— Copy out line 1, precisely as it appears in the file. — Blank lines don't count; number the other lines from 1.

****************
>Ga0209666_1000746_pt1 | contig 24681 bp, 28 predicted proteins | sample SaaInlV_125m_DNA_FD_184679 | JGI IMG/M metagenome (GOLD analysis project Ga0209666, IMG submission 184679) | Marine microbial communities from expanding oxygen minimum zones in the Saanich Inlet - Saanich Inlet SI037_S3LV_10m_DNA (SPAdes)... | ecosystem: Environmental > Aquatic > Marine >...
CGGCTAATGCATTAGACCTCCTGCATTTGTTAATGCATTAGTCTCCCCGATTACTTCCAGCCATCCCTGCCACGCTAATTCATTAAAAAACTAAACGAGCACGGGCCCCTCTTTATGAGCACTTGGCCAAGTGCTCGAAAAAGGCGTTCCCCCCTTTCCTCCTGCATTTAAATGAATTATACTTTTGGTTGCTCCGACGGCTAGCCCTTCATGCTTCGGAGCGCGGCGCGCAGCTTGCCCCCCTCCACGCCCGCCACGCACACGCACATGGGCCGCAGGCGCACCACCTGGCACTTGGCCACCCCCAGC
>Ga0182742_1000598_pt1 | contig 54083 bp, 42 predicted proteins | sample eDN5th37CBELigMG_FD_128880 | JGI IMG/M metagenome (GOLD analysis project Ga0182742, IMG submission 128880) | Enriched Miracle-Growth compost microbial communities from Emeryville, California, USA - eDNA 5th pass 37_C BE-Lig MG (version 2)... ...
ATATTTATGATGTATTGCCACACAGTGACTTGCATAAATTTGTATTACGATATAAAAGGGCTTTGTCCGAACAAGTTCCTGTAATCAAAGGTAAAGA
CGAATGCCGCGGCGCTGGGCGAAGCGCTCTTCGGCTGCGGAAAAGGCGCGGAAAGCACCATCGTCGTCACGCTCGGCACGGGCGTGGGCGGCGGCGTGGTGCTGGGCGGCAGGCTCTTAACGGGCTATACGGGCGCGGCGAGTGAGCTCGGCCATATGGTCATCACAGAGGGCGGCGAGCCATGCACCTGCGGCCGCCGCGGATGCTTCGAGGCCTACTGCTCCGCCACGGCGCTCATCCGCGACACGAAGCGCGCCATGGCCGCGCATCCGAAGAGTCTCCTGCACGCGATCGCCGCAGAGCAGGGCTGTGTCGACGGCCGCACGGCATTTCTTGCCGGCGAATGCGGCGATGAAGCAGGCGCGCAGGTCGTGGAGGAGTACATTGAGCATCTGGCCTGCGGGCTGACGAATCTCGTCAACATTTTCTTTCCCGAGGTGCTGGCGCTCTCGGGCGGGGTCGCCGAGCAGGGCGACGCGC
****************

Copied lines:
>Ga0209666_1000746_pt1 | contig 24681 bp, 28 predicted proteins | sample SaaInlV_125m_DNA_FD_184679 | JGI IMG/M metagenome (GOLD analysis project Ga0209666, IMG submission 184679) | Marine microbial communities from expanding oxygen minimum zones in the Saanich Inlet - Saanich Inlet SI037_S3LV_10m_DNA (SPAdes)... | ecosystem: Environmental > Aquatic > Marine >...